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Chef Chris Shepherd Can’t Stop Changing His Mind

Why the direction of One Fifth changed...again

Julie Soefer
Amy McCarthy is a reporter at, focusing on pop culture, policy and labor, and only the weirdest online trends.

When Chef Chris Shepherd opened One Fifth, his ambitious “five restaurants in five years” project that won Eater Houston’s Restaurant of the Year award in 2017, change was always going to be inevitable.

In July, the restaurant will undergo its third transformation into One Fifth Mediterranean, but that wasn’t the original plan. When the restaurant was announced, Shepherd planned to focus One Fifth’s third iteration on fish, and now he’s moved on to meditating on Mediterranean cuisine. “It was a really easy decision to make, easier than you might imagine,” he says. The new plan all started with a salad: a simple preparation of cauliflower, hummus, beets, and roasted pomegranate that changed everything.

The decision came at a huge time of change for the chef, who is currently planning to shutter Underbelly, the restaurant that earned him a James Beard Award and a place in the national culinary scene, and replace it with a steakhouse called Georgia James. Maybe it was that tumult that left Shepherd a little skeptical that One Fifth Fish could be as successful as its predecessors, especially in the aftermath of Hurricane Harvey, which has wreaked havoc on the city’s restaurant scene.

“The idea of a fish-only house terrifies me. I get really freaky with seafood anyway,” Shepherd tells Eater. “Once it gets in, it’s got to go out. Trying to anticipate turnover and volume, it just scares me. I love eating fish, I think it’s fantastic, but to run 10 or 12 seafood dishes at the same time freaks me out.” Outside of his concerns about freshness, the chef was also skeptical that he’d be able to obsessively source seafood the way that he relentlessly pursued the perfect farm-sourced egg for carbonara, and that diners would be willing to pay for the perfect piece of Dover sole.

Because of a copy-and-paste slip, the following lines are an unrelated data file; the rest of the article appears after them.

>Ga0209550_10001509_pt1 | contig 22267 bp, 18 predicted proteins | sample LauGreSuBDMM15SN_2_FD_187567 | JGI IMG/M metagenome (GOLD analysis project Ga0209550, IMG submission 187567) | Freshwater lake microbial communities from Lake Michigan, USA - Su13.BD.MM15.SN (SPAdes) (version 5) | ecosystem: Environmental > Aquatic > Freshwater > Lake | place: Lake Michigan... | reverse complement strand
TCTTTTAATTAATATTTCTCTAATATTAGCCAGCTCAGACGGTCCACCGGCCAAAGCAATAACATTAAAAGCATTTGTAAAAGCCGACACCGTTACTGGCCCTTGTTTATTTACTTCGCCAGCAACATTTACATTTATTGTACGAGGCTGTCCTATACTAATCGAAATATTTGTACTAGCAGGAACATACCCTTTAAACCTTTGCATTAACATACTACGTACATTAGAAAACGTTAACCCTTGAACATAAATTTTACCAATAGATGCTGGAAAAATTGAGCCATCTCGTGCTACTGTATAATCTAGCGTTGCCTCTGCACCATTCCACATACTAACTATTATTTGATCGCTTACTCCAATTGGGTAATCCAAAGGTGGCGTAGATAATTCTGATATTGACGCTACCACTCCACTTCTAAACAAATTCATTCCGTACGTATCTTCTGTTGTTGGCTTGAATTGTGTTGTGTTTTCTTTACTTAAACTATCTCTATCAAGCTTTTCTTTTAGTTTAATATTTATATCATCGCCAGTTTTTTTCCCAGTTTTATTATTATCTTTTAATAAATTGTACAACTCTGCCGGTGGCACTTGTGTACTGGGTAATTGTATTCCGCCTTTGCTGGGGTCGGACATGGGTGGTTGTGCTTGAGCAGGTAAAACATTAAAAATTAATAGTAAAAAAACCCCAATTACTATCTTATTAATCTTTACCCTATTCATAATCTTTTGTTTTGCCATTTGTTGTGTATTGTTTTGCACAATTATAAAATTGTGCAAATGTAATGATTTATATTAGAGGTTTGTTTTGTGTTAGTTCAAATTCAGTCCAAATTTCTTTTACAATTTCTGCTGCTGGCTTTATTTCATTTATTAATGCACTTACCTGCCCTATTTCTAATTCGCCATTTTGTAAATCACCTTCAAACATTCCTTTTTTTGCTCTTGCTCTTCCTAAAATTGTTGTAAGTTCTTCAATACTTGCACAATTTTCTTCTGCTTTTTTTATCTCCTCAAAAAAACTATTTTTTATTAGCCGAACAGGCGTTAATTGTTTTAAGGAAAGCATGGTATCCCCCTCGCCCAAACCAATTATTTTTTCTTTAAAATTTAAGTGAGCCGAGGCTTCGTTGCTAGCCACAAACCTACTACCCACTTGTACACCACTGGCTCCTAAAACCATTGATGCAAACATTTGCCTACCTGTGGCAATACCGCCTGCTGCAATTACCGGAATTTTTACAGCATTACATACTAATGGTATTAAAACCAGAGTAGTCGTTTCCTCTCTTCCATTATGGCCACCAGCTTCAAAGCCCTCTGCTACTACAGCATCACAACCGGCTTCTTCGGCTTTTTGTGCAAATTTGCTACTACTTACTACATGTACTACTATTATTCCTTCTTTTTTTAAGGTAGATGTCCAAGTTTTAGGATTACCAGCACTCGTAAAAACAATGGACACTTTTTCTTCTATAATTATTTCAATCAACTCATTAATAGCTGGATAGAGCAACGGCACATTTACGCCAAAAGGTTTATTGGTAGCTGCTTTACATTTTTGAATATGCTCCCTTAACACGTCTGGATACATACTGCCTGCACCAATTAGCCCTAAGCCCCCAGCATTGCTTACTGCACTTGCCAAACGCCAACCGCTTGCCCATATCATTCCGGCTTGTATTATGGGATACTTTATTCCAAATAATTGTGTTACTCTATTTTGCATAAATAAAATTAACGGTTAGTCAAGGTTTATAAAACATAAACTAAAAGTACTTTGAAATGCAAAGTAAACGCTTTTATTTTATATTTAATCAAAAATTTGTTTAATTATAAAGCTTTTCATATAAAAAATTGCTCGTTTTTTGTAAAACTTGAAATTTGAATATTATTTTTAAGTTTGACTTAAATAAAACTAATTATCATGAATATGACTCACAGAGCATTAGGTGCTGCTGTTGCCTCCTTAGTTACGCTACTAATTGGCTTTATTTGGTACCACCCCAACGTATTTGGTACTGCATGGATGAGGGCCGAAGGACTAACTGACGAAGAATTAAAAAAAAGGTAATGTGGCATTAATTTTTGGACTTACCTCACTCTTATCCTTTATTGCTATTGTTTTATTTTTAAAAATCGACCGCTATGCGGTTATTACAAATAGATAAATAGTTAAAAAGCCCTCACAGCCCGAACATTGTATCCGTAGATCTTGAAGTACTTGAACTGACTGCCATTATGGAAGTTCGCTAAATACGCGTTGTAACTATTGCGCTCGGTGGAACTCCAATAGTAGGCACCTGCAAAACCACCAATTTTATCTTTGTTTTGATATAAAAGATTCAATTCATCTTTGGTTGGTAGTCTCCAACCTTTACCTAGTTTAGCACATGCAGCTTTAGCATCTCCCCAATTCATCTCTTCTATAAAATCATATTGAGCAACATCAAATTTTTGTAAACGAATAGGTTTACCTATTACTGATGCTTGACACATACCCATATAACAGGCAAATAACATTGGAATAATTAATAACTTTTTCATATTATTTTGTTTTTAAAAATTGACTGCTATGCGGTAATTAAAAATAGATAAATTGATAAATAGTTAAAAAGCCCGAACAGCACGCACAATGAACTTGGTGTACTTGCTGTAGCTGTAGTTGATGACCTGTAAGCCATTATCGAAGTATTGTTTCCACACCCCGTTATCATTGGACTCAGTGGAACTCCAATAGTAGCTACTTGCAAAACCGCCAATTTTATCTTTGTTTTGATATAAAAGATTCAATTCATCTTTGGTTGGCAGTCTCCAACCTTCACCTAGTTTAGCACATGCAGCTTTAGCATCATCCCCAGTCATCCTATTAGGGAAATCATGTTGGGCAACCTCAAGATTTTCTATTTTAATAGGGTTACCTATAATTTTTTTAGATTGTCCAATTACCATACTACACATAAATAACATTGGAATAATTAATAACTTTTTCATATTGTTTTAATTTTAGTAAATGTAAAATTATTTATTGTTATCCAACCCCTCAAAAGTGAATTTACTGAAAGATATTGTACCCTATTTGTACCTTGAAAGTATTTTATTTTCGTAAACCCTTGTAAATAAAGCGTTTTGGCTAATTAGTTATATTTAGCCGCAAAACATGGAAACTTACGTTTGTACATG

And so, without a whole lot of notice, Shepherd just changed his mind.

Because he’s in the middle of running three restaurants and opening two more, Shepherd couldn’t jet off to the Mediterranean to do the kind of on-the-ground research that he’s used to. Instead, boxes stuffed with cookbooks ordered from Amazon on the cuisines of the region started showing up at his door. For inspiration, he looked to chefs like Michael Solomonov, the mind behind award-winning Israeli restaurant Zahav in Philadelphia, and started digging into the cuisines of Greece, Turkey, Lebanon, and Syria.

Julie Soefer
Julie Soefer

“I grew up going to Lebanese steakhouses in Tulsa,” Shepherd says. “As a kid, it was normal to eat tabouli alongside a ribeye, and it wasn’t until later that I realized it was a result of the Lebanese population in Tulsa. Looking back, it was my first time to experience the merging of cultures.”

In a lot of ways, the sudden move made a great deal of sense thanks to the similarities in growing seasons shared by the Mediterranean and Space City. “I can focus again on using our local product,” he says. “I’ve always wanted to figure out eggplant. This gives us a huge avenue for eggplant. I just keep thinking that this just makes sense, that we can do this.”

Besides dreaming of wood-roasted eggplants, Shepherd hasn’t spilled many details on One Fifth Mediterranean just yet, and that’s probably because he hasn’t gotten it all figured out. Romance Languages is set to close its doors on July 31, which means that he’s only got about six months to research, recipe test, and prepare for the restaurant’s next iteration.

This is the first in a series of features highlighting Houston’s 2017 Eater Awards winners. Stay tuned for the next installment in February 2018.

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